Nevada wild burros can be seen all over Red Rock Canyon during the spring season. On any given sunny afternoon they usually seek shade near the canyon walls or under big trees. Since there are only a few big trees in the residential areas of Red Rock Canyon, the spotting these wild animals is fairly easy to accomplish. The shade trees over by the parking area at the old Bonnie Springs Ranch are a reliable sweet spot, so this is a good place to start!
African Burros were first brought to Nevada by the Spanish explorers and most were cut loose when they departed. Later when the gold rush of the mid 1800s began, the Nevada prospectors imported burros by the hundreds. By the time the gold mines played out in the early 1900s, there was no more need for these working animals. The burros were then cut loose and set free to live in the wild. The African savannah heritage made it easy for burros to adapt to the harsh desert terrain of the American Southwest. A burro can go for several days without water, so they do quite well in southern Nevada.
It is important to remember that wild burros truly are wild animals, even though they look tame. Feeding wild burros or wild horses can result in a steep fine, so it pays to not fall for the begging they sometimes do. Petting burros or getting too close to them is not really a good idea either. Wild burros will bite into bright shiny objects or anything that resembles food, so getting too close can result in shirt collars and ear rings being torn clean off! A burro can also kick hard enough to send a person into next Tuesday, so the old expression “kicks like a mule” does hold water.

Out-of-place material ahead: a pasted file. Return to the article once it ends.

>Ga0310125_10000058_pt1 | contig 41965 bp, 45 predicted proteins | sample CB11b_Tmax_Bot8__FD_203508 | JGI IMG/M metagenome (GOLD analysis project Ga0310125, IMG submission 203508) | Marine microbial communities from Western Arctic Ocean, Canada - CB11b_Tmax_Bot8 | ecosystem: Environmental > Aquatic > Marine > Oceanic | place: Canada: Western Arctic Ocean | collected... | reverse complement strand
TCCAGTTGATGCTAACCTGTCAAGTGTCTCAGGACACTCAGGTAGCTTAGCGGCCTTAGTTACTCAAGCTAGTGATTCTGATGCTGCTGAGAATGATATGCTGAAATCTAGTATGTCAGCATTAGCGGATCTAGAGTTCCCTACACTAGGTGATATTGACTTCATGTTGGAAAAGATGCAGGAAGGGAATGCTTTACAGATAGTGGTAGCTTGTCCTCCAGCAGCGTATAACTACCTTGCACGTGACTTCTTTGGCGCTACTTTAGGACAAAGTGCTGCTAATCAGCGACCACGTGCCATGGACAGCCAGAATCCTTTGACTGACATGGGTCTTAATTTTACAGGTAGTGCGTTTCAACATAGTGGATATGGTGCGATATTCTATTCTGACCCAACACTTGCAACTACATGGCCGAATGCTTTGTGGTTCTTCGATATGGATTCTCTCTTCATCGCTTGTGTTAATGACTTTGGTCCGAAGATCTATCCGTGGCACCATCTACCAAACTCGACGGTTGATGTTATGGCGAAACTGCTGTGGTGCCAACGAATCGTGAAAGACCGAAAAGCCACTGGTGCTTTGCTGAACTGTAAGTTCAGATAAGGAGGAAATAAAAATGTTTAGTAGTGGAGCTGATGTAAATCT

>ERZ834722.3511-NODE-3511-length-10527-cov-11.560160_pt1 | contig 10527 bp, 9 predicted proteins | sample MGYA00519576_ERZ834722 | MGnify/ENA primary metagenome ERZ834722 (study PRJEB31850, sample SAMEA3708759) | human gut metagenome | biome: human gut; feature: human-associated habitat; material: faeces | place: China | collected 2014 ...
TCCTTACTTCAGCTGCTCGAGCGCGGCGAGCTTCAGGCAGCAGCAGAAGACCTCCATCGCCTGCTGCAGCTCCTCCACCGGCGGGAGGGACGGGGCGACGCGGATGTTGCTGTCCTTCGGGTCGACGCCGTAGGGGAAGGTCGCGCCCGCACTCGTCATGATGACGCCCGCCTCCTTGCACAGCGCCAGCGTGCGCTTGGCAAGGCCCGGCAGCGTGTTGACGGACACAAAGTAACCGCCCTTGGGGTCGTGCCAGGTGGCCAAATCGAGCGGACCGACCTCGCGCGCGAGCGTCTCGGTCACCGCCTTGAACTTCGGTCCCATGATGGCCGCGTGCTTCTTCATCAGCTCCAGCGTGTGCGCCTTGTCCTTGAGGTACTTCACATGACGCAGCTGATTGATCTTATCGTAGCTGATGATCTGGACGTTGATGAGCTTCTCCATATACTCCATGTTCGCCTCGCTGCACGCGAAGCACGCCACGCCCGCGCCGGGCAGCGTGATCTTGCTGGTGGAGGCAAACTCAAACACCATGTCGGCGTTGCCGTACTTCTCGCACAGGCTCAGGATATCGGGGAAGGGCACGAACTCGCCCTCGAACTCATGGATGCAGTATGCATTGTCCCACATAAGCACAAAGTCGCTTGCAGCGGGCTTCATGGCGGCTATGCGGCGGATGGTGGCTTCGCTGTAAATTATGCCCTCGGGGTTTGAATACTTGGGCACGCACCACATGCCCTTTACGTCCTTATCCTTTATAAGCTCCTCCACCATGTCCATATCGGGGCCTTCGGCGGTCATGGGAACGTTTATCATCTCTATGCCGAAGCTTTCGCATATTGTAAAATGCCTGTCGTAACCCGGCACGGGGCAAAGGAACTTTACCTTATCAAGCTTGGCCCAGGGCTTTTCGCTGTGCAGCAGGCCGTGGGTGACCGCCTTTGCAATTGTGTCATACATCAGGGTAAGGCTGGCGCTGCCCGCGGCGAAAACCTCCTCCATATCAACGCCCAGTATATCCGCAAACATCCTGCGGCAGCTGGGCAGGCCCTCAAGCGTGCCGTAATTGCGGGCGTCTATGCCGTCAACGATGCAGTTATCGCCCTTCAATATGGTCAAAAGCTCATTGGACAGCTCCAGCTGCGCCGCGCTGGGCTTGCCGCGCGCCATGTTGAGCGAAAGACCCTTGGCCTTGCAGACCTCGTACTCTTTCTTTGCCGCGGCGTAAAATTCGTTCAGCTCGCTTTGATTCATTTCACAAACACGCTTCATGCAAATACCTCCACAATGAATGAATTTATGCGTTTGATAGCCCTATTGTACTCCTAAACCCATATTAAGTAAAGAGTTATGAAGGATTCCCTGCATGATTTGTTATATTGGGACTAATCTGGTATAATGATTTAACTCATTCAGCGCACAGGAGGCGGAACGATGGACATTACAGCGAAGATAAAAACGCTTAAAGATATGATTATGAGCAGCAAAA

Wild burros have a habit of stopping to stare into the distance for what seems like forever. They notice when someone who is viewing them is distracted and they do use the opportunity to sneak up real quiet like. I was changing camera lenses while sitting in my car when a wild burro snuck up and started rubbing its head on the rear view mirror. The burro then went into a blank stare that seemed to last an eternity and the animal refused to move. I was held hostage by the stubborn burro till it decided to meander over to its next victim in the gravel parking lot!
When a burro approaches while sitting in a car, it is best to roll the window up before the burro has a chance to stick his head into the cabin. Once they get their head in the window, a person can consider themselves stuck until the burro decides to move on and that can take quite some time. Anything that interests the wild burro inside the car will be bitten into and munched on. Cameras, bags of chips and the car head rest are prime items of interest. Once a burro bites into something, it does not let loose anytime soon, so it is best to avoid the situation altogether.
The springtime wildflower bloom season is a good time of year for doing some wild burro photography. The burros have a field day munching on the new green growth and they come out into the open without fear. In late spring and early summer, the burro foals can be seen with the mares. The fuzzy furry baby burros truly are really cute looking critters to see!
Red Rock Canyon is located on the west side of Las Vegas and it can be accessed from Blue Diamond Road or Charleston Boulevard. Spring is a great time of year to visit this scenic canyon, because the desert wildflowers will be in bloom. Horseback rentals and hiking are highly recommended in Red Rock Canyon while the cool springtime weather lasts. Be sure to bring a good camera because the burros are the star of the show!
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